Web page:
Friday, June 22, 2012


from my inbox   jnh


Recently, 20-year-old Bailey, a student at a local college, heard her professor of comparative religion tell the class, "The Christian faith uses terms like sanctification, justification, and propitiation. But church members have no idea what these terms mean."

Bailey raised her hand and said, "Professor, they do in my church." A few days later, this same prof, who seems to be making a career of misrepresenting believers, told the class, "There are 66 books in the Christian Bible. But only the professionals can name them all."

Bailey said, "Sir, in my church, even the children can name the books of the Bible." Bailey demonstrates why not everyone raised in the church strays or drops out altogether when they reach young adulthood.

[When] asked about their withdrawal, dropouts said they were too busy, churches too irrelevant, Christians too judgmental, leaders too hypocritical, and denominations too political.

I suspect the dropouts omitted one huge factor for their non-attendance in church: the heart is a rebel. The temptation to renege on life's commitments - even those we feel strongest about is continually present, not always complicated, and ever a concern for even the most faithful of believers.

From all I know and have observed, here is why they stayed. Five reasons why many young people raised in the church never drop out:

1) A genuine, personal relationship with Jesus Christ: Now, those with a personal relationship with a particular church or youth group or student minister cannot be counted on to stay.

2) A solid foundation: Young adults like Bailey who grow up with strong roots in the doctrines of the Bible cannot be easily pulled off course by errant professors or pleasure-seeking friends.

This "solid foundation" is no mystery and does not have to be complicated. It's simply the result of discipling young believers, teaching them, in the words of our Lord, "to observe all the things that I have commanded you" (Matthew 28:20).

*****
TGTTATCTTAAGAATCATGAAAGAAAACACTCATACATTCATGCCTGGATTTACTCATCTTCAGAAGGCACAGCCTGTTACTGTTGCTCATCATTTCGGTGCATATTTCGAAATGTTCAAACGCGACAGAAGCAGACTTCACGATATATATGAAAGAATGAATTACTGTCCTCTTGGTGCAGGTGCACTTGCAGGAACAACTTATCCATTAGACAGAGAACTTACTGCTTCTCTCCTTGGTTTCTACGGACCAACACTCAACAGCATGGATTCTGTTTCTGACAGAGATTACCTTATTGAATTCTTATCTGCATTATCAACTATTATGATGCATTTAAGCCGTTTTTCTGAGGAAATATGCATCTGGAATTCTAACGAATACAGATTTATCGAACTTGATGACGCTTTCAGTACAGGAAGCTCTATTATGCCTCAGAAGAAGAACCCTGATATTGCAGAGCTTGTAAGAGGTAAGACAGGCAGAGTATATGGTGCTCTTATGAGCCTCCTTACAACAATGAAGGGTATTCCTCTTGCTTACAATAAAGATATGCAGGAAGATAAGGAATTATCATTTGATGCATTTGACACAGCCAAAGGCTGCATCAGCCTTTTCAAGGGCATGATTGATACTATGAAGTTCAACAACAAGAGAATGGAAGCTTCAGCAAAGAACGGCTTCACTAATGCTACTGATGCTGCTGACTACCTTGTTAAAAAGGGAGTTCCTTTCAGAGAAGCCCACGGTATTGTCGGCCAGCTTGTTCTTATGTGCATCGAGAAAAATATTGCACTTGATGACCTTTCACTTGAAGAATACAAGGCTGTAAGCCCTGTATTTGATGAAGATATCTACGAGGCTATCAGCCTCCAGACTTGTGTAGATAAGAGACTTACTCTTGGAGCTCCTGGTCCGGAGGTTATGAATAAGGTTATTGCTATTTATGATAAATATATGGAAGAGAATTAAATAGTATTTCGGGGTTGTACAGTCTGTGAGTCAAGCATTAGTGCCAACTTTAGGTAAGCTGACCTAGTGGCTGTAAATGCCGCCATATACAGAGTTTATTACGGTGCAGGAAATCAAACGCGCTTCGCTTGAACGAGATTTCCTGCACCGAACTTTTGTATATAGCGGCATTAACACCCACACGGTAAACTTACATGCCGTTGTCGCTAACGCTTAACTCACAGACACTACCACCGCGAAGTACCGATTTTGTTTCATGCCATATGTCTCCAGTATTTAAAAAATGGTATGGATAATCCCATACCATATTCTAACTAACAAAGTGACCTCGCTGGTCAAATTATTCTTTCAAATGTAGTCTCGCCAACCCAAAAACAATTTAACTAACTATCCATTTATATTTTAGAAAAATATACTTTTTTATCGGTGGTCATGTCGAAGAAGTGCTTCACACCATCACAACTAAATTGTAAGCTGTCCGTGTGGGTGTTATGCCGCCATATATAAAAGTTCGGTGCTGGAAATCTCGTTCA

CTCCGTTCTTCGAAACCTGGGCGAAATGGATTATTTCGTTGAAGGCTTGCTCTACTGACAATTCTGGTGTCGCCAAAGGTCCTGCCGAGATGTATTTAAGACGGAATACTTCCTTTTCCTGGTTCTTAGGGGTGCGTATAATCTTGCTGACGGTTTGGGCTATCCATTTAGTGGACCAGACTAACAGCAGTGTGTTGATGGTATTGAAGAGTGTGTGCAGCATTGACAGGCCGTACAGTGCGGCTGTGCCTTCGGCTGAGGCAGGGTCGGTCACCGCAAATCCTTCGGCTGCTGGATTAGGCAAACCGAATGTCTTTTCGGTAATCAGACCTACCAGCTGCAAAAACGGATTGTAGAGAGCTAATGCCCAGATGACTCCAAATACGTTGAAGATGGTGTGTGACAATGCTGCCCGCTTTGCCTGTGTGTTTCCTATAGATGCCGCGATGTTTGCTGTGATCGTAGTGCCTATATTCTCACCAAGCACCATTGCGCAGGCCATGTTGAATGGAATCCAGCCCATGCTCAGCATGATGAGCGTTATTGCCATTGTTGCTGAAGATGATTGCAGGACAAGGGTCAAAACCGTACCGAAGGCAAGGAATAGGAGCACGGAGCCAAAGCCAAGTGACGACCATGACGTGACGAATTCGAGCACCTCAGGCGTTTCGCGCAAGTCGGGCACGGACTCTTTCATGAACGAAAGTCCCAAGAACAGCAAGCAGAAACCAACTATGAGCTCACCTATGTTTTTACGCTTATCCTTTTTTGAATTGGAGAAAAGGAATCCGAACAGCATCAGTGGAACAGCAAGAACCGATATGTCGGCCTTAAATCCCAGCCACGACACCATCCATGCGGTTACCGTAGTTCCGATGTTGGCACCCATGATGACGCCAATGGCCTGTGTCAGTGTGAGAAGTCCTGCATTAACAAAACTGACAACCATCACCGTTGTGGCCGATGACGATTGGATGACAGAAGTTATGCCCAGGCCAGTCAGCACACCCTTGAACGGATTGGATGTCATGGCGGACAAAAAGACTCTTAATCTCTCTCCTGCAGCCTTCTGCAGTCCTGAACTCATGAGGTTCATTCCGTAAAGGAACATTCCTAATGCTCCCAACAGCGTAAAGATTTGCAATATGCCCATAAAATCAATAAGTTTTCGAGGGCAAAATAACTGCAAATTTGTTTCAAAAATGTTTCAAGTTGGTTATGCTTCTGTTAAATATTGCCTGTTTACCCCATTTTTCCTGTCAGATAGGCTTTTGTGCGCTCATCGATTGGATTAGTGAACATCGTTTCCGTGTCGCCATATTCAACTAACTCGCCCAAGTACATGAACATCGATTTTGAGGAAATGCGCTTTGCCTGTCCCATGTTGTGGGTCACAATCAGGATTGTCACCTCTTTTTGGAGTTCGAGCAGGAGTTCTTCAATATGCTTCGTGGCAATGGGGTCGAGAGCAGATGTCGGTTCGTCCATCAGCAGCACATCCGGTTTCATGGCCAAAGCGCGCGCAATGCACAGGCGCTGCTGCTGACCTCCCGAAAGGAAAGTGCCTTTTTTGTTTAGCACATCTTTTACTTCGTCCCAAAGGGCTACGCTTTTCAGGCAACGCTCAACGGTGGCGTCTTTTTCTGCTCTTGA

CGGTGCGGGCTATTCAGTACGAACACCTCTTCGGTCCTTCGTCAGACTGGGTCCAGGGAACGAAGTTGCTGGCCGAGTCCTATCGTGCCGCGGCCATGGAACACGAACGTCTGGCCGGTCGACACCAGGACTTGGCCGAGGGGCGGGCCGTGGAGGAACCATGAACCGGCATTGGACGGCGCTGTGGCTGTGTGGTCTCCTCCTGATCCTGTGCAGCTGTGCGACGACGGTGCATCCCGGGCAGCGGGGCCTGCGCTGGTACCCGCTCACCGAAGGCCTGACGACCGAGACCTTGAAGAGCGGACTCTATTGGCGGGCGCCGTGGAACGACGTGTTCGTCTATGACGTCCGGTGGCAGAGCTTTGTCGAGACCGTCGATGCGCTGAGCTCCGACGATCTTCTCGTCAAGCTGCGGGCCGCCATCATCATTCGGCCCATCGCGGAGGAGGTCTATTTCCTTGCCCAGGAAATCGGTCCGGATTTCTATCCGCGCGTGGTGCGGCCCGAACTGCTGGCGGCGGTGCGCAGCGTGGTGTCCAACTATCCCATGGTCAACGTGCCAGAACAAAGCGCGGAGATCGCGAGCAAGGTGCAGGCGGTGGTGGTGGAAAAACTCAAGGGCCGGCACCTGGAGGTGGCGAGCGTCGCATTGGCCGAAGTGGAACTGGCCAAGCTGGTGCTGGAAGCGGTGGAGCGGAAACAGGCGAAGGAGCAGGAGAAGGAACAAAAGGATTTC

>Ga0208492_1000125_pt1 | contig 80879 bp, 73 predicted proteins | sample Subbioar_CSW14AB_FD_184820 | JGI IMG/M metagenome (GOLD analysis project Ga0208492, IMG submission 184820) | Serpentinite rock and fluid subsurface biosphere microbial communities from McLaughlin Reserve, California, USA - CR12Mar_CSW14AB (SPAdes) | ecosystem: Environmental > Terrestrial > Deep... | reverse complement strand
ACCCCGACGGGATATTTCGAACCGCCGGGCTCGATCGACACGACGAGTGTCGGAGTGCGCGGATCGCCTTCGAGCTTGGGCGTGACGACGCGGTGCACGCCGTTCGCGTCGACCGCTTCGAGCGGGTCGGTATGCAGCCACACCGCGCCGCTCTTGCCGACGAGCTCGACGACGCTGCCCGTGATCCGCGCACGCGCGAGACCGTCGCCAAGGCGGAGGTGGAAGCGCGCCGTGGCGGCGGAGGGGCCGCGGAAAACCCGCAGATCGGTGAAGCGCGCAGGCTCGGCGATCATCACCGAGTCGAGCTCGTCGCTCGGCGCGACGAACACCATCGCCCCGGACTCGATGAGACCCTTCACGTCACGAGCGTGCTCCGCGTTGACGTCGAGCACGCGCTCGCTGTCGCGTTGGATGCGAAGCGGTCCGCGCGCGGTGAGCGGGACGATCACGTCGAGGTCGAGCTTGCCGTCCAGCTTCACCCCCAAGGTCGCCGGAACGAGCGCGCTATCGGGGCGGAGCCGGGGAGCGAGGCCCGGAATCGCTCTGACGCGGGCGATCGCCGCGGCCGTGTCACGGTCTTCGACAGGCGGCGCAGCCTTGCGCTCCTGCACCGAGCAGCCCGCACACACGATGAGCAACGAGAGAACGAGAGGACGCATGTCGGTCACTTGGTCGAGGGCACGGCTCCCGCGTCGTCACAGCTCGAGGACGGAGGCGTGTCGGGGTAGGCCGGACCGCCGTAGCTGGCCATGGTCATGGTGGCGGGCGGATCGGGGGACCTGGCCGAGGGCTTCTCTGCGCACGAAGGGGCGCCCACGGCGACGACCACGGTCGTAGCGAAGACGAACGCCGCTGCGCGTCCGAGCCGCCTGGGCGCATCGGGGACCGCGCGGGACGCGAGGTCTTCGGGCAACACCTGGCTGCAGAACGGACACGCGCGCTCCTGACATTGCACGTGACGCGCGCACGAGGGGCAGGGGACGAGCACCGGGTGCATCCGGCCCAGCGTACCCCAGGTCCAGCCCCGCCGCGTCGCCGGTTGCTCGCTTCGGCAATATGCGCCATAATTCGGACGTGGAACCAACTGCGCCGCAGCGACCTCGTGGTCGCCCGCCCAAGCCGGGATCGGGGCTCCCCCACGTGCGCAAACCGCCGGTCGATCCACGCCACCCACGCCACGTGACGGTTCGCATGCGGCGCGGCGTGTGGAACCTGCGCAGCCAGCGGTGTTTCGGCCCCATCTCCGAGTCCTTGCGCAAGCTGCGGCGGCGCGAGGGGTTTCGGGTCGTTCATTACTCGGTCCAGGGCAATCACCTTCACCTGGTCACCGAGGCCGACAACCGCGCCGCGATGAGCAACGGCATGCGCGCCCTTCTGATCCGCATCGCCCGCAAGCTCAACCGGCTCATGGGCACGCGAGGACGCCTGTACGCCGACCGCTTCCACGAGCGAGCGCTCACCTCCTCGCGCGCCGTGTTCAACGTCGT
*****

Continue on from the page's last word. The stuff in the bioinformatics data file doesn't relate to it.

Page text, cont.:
3) The security of supportive friends: No group on the planet is as vulnerable to peer influence as young people. While this is generally viewed as a negative, it can be made to work for us. Young people reach their friends for Christ. (In contrast, churches with no youth at all find it nearly impossible to begin a ministry to them.)

4) Great role models: Once or twice during those college years, when professors or my reading material caused me to question my Christian faith, the Scriptures, and even the existence of God, nothing pulled me back from the brink like looking around at the sharp men and women in my church who were devoutly following Jesus Christ. Before I learned how to study the evidence for the faith myself, these were my proofs that God is real and Christ is alive and the gospel is true.

In fact, as I compared the Christian men and women I knew with the typical miserable atheistic philosophy major or the professor who prided himself on his agnosticism, there was no question which I would prefer to model my life after.

5) No viable alternative: Young adults are not stupid. They can see the church has problems.

However, as they think the matter through, they frequently come to the same conclusion as the Apostle Peter. When our Lord noticed the crowd leaving because they'd found His teachings difficult, Jesus said to the disciples, "Well, how about you? Will you go away too?"

Simon Peter said,"Lord, where would we go? You have the words of eternal life" (John 6:66-68).

That one fact more than anything else may account for believers through the ages hanging tough with the Lord's church when times were hard, temptations strong, questions proliferated, and the enemy was active.

(Dr. Joe McKeever, "5 Reasons Why Not All Young Adults Leave the Church,", April 24, 2012).

1 comment:

Phyllis Blickensderfer said...

Thank you for the excellent resource.